Text: St. Thomas á Kempis (1380-1471). Tune: English carol Deo Gracias
1. Oh, love, how deep, how broad, how high, Beyond all thought and fantasy, That God, the Son of God, should take Our mortal form for mortal's sake! 2 .He sent no angel to our race, Of higher or of lower place, But wore the robe of human frame, And to this world himself he came. 3. For us baptized, for us he bore His holy fast and hungered sore; For us temptation sharp He knew; For us the tempter overthrew. 4. For us he prayed; for us he taught; For us his daily works he wrought, By words and signs and actions thus Still seeking not himself, but us. 5. For us by wickedness betrayed, For us, in crown of thorns arrayed, He bore the shameful cross and death; For us he gave his dying breath. 6. For us he rose from death again; For us He went on high to reign; For us he sent his Spirit here To guide, to strengthen, and to cheer. 7. All glory to our Lord and God For love so deep, so high, so broad; The Trinity whom we adore Forever and forevermore.
London. January 1976 at the Aldwych Theatre. Shakespeare’s Henry V. The victory at Agincourt. A sparkling white carpet rolled out over the raked stage, reflecting light on the faces of everyone in the audience. Then the orchestra began playing Deo Gracias and the actors, dressed in the reds and golds of royalty, came on stage. Thrilling. It was the climax of the three Henry plays, Henry IV part 1 and 2, concluding with Henry V.
I was there on sabbatical and going to at least one play a day. This was the high spot of the time. And every time I hear the hymn tune, either with this text or "O Wondrous Type," I am back in that theater. It is the palimpsest effect about which I have spoken before. You hear the original or whatever you first heard along with the text you are now singing.
The tune has been called the Agincourt hymn and the association for the English is strong.
Those who chose the tune for the text knew that the grandeur of the tune would bring that story back to those who knew it, but it also has grandeur in and of itself.
Scholars think this text was written by St. Thomas á Kempis, the author of The Imitation of Christ, but they are not sure. That book is one of a small number that has persisted in the Christian imagination for centuries. While it breathes the spirit of medieval monasticism, it is the book referred to by many a leader of spiritual renewals in the church as necessary to their spiritual lives.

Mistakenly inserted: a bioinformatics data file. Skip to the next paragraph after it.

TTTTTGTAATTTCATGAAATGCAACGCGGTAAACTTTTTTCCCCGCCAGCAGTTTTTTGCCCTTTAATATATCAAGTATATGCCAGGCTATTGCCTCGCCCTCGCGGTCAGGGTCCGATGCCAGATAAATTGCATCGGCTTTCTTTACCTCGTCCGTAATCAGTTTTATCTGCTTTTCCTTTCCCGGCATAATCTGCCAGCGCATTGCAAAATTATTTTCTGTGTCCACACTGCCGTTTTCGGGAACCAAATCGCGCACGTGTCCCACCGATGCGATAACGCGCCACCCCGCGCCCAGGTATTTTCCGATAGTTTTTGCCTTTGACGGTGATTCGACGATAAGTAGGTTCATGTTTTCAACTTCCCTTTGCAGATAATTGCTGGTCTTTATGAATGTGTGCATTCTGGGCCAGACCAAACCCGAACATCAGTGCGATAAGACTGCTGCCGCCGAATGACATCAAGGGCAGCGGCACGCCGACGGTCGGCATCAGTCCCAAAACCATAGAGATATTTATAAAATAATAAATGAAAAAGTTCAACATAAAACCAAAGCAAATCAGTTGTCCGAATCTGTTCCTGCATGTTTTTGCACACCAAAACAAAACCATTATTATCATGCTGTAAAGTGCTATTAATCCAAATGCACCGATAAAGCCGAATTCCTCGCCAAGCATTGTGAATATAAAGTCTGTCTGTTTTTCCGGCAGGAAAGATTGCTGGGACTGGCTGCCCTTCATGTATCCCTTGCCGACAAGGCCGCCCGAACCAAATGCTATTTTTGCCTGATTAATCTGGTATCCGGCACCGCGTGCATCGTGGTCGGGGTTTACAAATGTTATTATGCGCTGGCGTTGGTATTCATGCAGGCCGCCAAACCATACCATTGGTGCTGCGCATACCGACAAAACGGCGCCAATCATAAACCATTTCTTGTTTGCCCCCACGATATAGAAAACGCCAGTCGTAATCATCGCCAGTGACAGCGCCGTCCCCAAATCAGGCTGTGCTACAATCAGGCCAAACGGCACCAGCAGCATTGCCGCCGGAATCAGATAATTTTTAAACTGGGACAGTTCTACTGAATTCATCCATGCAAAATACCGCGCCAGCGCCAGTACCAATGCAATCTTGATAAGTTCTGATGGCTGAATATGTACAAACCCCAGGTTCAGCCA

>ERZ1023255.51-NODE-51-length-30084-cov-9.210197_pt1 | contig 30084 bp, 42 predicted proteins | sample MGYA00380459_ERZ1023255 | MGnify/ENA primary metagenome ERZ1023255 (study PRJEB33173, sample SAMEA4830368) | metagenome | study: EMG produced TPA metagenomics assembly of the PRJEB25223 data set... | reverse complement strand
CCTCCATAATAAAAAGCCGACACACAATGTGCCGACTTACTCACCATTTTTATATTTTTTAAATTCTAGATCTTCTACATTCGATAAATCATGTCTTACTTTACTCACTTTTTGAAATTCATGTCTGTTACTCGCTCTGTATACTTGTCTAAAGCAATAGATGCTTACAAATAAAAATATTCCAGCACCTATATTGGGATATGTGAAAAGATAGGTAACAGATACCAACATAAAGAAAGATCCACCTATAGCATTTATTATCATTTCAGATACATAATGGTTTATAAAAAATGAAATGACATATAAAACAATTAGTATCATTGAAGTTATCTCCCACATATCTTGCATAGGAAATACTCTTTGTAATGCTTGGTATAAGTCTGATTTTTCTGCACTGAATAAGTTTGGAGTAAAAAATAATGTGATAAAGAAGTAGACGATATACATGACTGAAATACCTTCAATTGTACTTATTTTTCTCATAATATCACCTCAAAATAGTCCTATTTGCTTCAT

In this hymn we get the whole story of salvation. One of its best features is the repetition of “For us.” If one thinks that all that Jesus did was for someone else, but not each one of us, we miss the point. If it was not for you and me, it is just an harrowing story with a good ending, finally. Something to be intellectually known.
But when one adds the “for us” then one is forced to wonder why. Why did I need a God to be born on earth and live with me, be like me, suffer at my hands and then die, and rise again? What is that all about?
It really was the only way it could be done. Because human beings broke the relationship with God, a human being had to suffer the consequences, not an angel. And because he was God, he could bring us back into relationship with God, in fact, dwell in us and with us, and give us the abundant life that God always wanted to give us. This is love so deep, so high, so broad, there is no way to fathom it, only adore it always and forever more.
The tune is a 15th Century English carol which has always been known as Deo Gracias sung to commemorate the victory of the English over the French at Agincourt on October 25, 1415, St. Crispin's Day. Thomas á Kempis was a German monk born in Kempen, near what is now Holland. He came under the influence of the Brethren of the Common Life, a group devoted to religious reforms that anticipated the Reformation. He entered the community of Mount St. Agnes and became a well regarded copyist in the order. He is known to have copied the Bible four times: one copy still exists. He was given the responsibility of instructing novices in the monastery and that was the beginning of his classic Imitation of Christ.
St. Bartholomew’s Church https://youtu.be/tNQXxwjOp-A
Organ and Trumpet
Higher Things, Inc
Deo Gracias from Henry V
Benjamin Britten's version of "Deo Gracias" from Ceremony of Carols